Posted on Tuesday, January 5th, 2010 by Russ Fischer
We’ve written briefly before about Killing Bono, a film based on the book by Neil McCormick. The author was a schoolmate of Bono’s, and had his own band struggling in the shadow of U2 in megaband’s early days. Directed by Nick Hamm, the film stars Ben Barnes as McCormick and Krysten Ritter in a tale that probably isn’t nearly as close to a U2 biopic as many are going to assume. Come on — it’s called Killing Bono! This is hardly the official story of U2.
Hamm’s version of McCormick’s novel, based on a script by Dick Clement and Ian La Frenais, starts shooting next week. A few more cast members have been added: Robert Sheehan, as McCormick’s brother Ivan, with whom he forms a band, for one. Then Charlie Cox and Jason Byrne are in the mix, too.
Rather than a film about U2, what this should be is a story about not making it. As the book has been described, “The author of this exuberant rock memoir went to school with the members of super-group U2 and stayed friends with Bono (ne Paul Hewson) as he rose from garage-band front-man to rock colossus to world dignitary…But the book is less about the distant figure of Bono than about McCormick’s feverish quest to emulate his success in a series of bands; he spent 10 thrilling, agonizing years on the brink of making it. The result is a funny, jaundiced celebration of rock ‘n’ roll fantasy and reality.”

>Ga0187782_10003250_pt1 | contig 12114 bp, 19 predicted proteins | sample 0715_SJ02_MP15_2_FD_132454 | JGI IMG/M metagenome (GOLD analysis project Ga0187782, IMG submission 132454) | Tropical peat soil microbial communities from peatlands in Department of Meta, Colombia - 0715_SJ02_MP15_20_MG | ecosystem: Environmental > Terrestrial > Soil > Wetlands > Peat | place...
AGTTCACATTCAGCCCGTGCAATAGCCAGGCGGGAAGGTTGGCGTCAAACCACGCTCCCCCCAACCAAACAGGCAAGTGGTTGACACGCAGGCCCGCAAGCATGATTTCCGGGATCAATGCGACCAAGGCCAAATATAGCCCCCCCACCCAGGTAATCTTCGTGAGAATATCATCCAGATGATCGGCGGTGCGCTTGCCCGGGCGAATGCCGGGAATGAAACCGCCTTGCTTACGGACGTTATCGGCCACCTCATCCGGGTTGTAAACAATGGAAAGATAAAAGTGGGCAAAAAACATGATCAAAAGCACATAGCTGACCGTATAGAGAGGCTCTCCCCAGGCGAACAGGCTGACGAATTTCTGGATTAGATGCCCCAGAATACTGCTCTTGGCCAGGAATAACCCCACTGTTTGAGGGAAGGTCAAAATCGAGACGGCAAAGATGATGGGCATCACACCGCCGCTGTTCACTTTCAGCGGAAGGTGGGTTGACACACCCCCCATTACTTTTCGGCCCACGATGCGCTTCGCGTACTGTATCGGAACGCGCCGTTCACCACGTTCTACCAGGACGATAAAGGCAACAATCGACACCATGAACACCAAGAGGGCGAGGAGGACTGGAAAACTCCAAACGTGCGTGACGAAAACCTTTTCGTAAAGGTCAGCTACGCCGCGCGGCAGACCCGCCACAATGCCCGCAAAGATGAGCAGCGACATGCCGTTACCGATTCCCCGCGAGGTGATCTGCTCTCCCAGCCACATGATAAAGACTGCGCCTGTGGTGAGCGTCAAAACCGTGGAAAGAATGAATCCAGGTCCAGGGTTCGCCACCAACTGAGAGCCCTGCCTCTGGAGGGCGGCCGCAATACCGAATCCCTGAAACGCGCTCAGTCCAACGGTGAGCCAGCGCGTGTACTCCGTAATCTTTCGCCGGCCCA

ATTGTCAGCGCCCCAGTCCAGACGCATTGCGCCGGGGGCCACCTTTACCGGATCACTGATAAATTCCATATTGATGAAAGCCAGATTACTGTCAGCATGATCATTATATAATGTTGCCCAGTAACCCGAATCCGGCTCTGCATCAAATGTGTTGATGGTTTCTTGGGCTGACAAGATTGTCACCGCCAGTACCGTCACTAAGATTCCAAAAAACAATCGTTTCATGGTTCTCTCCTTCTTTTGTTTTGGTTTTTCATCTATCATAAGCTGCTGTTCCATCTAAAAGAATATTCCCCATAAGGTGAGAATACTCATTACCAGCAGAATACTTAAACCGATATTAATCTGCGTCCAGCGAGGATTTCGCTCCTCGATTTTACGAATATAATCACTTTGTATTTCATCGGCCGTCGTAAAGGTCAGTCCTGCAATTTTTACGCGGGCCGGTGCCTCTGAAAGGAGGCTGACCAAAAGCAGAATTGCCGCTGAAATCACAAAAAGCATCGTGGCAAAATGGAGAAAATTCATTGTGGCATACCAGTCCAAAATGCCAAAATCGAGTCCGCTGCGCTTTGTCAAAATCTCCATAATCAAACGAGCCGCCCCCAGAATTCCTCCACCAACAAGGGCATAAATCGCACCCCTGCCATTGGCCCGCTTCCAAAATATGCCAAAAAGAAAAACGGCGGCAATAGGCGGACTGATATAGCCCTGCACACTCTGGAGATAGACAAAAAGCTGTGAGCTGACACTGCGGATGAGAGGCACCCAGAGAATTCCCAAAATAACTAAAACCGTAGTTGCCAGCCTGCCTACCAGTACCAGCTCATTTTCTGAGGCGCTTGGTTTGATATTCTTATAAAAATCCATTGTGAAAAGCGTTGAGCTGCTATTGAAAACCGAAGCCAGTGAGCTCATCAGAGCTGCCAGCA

The obvious question is to what extent any of U2′s music will appear in the film, and what they’ll have to do with it in general. Despite the title, the relationship between McCormick and the band doesn’t appear to be antagonistic, as Bono wrote the foreward to the book.